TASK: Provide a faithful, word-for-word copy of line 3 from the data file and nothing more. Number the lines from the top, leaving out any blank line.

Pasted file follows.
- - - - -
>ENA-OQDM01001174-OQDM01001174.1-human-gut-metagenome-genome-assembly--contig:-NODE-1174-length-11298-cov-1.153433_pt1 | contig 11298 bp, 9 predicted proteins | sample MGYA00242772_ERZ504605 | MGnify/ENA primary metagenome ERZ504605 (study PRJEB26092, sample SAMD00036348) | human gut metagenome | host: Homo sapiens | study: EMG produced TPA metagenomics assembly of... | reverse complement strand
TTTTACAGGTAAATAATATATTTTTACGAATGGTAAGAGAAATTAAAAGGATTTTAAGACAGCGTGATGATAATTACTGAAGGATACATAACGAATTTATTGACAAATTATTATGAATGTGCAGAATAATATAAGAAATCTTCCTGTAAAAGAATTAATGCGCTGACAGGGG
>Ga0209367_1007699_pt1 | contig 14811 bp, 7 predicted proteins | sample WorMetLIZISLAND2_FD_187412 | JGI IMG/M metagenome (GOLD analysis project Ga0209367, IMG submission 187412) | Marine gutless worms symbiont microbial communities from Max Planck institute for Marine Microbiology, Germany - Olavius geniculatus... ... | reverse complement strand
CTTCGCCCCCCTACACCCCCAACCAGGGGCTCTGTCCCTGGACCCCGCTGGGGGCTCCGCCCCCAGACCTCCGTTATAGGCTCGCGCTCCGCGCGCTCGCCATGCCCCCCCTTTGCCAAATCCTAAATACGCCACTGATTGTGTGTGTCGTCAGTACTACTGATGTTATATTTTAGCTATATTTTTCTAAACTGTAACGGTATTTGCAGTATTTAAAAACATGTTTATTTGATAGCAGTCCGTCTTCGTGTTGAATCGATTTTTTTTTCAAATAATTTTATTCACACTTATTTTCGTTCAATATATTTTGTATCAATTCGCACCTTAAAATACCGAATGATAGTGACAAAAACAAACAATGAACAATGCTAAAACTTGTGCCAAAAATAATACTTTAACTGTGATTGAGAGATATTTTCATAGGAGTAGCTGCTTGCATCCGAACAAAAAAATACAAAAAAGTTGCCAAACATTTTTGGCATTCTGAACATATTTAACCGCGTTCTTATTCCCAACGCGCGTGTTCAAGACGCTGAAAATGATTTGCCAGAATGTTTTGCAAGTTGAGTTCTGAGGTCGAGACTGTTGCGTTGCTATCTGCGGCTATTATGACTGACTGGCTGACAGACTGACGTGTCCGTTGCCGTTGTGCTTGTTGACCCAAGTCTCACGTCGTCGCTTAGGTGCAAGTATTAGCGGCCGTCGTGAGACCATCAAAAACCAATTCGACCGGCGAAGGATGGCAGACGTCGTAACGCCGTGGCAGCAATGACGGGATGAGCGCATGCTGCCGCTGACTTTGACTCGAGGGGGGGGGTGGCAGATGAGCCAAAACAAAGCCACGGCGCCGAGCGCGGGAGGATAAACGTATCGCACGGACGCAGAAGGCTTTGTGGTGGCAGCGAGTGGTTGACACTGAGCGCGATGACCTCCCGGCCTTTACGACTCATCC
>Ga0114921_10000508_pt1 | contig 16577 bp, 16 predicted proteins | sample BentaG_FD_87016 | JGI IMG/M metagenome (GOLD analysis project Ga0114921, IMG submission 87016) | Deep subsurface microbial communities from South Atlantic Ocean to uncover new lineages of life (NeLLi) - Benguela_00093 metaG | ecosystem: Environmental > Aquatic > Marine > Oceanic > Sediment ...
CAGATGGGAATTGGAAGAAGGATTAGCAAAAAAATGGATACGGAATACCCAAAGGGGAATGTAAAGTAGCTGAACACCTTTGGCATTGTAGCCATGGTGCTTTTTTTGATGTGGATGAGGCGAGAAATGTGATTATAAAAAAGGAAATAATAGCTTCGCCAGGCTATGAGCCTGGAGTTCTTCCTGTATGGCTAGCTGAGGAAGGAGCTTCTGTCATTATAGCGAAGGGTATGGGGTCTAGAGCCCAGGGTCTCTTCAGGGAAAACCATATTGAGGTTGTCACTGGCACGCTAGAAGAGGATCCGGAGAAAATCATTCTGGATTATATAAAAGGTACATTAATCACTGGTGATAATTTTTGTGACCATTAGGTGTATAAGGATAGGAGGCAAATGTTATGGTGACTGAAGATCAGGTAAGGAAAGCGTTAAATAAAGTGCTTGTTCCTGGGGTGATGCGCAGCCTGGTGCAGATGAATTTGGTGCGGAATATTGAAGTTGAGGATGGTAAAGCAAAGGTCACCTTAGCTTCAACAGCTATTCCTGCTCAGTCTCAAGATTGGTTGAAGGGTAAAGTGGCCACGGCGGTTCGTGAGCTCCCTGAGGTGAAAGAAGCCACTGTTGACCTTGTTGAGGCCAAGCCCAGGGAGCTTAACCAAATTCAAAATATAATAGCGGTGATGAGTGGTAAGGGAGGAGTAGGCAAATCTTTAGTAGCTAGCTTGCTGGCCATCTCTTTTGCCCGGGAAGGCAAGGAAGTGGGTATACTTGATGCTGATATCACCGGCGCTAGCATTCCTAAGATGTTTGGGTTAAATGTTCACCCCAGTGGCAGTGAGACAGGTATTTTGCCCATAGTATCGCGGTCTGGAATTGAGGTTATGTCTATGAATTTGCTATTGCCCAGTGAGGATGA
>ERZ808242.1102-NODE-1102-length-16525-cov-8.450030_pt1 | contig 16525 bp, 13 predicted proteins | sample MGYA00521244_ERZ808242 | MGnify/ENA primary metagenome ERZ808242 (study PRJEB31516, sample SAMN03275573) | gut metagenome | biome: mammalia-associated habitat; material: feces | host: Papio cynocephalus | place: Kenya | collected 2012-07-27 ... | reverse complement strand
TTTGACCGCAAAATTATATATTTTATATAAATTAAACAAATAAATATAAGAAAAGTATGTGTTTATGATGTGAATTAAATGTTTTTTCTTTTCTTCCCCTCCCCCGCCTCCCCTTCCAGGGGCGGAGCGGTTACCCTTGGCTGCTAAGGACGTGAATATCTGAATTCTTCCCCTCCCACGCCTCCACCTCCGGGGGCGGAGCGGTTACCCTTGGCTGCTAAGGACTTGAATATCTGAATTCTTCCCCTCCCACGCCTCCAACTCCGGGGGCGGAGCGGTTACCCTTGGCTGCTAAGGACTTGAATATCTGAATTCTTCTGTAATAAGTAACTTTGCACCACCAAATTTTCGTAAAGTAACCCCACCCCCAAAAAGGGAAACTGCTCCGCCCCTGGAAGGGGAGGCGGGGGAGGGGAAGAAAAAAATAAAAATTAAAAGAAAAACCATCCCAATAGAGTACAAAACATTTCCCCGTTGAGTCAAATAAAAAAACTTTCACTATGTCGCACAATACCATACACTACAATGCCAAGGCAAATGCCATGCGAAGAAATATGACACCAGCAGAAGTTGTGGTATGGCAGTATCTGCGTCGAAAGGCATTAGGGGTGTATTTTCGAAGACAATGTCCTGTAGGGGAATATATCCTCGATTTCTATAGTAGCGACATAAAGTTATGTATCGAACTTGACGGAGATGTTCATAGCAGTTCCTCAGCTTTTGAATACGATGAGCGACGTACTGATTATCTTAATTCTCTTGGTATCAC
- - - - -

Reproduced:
>Ga0209367_1007699_pt1 | contig 14811 bp, 7 predicted proteins | sample WorMetLIZISLAND2_FD_187412 | JGI IMG/M metagenome (GOLD analysis project Ga0209367, IMG submission 187412) | Marine gutless worms symbiont microbial communities from Max Planck institute for Marine Microbiology, Germany - Olavius geniculatus... ... | reverse complement strand